If you plan to make more than one or two you might just want to pick up a big bag of rice. It's a lot cheaper. I think this one was about $15 at Costco or Sams. So far I think I have made about eight packs with it and I have only used half the bag.


As you fill up the pack try to fill it evenly, but don't over fill it. You want to make sure the pack is very flexible or it will not wrap well and will create too much strain on the stitches, ripping the pack. You also don't want it too sparse or the rice will all run to the bottom. It needs to be full enough to hold itself in place. I think in general I fill it all pretty full (but not bulging) and also leave about 1 1/2 sections empty by the open end. Finally, turn the open ends under 1/2 inch and sew closed  with two layers of stitching 1/8-1/4 inch apart (as seen in the bottom left of this picture). Work the rice around to fill the last two spaces and you are done.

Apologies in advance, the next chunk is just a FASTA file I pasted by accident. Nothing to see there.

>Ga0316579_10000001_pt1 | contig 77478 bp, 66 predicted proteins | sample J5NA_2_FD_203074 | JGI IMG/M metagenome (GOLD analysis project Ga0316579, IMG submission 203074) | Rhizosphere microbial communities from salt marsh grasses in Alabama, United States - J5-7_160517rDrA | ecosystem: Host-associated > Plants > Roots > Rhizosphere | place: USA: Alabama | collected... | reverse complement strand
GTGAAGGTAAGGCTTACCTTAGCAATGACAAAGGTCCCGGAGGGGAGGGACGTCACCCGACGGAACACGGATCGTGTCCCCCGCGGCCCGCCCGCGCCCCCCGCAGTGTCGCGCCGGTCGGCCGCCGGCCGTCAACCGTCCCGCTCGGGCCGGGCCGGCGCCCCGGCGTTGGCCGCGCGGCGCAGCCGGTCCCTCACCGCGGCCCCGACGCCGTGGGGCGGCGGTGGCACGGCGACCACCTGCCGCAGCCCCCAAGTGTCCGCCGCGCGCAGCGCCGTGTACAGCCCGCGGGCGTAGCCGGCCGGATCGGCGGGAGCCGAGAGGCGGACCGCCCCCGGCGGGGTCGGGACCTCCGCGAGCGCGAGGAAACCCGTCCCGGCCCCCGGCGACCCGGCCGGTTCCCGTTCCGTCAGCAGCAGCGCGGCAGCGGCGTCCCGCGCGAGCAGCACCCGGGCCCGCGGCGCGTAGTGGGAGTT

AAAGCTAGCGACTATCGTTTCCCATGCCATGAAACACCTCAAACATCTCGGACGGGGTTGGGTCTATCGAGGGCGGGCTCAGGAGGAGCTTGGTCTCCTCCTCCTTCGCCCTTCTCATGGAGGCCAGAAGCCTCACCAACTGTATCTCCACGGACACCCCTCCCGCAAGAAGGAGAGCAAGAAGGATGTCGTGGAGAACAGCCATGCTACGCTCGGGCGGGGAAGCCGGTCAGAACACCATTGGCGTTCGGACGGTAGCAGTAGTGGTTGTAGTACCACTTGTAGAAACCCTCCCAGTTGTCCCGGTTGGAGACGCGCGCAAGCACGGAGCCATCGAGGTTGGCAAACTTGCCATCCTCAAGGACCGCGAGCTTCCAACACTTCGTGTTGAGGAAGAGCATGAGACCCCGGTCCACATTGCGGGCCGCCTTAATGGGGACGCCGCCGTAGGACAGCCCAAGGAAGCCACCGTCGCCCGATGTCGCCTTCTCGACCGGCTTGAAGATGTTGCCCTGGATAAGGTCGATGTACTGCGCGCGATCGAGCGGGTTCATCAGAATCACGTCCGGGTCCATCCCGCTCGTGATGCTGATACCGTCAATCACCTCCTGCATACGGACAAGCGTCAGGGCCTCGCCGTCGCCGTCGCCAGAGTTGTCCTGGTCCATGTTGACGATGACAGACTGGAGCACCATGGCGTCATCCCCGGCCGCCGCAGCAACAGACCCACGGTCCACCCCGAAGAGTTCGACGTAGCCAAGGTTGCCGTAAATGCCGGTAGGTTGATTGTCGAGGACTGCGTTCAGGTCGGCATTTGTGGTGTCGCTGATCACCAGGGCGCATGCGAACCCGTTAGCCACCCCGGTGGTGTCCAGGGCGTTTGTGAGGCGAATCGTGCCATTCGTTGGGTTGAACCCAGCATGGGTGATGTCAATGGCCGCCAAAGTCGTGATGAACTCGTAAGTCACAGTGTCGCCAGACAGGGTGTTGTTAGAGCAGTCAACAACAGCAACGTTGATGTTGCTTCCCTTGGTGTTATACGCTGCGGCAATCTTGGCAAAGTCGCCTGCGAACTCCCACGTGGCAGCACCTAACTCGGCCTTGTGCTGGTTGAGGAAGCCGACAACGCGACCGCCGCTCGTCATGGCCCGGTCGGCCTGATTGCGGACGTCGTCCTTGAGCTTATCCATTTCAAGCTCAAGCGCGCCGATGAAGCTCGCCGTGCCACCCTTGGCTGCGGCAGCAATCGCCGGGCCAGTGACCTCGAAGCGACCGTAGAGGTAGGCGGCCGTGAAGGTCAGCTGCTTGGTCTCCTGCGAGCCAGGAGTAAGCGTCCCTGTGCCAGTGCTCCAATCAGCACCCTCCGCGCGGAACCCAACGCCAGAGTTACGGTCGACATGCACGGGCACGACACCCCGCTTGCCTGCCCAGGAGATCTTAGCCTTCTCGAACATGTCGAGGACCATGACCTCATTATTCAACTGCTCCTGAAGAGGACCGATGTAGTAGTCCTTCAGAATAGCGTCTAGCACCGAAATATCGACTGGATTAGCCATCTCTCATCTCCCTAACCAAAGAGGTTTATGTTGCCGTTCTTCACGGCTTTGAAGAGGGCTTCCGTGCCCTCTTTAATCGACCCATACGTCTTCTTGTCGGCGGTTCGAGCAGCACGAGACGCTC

If you are giving as a gift make a tag with heating instructions. Microwave for 2-3 minutes. Microwave once in a while with a mug of water or tea to rehydrate the rice and keep it from getting too dry.

Enjoy and relax. See you soon for more gift ideas!

- Haley


Sunday, November 18, 2012

Grown Up Gifts: Breakfast Bar

Welcome to week one of Handmade Christmas. This week I will feature some ideas for girlfriends, sisters, neighbors--grown ups. I'm excited to share some of my projects with you. I'd also love it if you would share your great handmade gift ideas in the comments throughout this series. Everyone loves a fresh idea, so please share yours! Now on to today's gift: the instant breakfast bar.

One of my favorite people has a long commute to work and is always rushing out the door in the mornings, so last year when I was thinking of gift ideas I decided I wanted to give her something that would make her mornings easier. I came up with a breakfast bar. 



Here's what I included in the Breakfast Bar:

A reusable travel mug
Mocha cappuccino mix
Instant coffee packets
Instant oatmeal
Poptarts
Biscotti
Chocolate dipped spoons
Disposable hot cups
Disposable spoons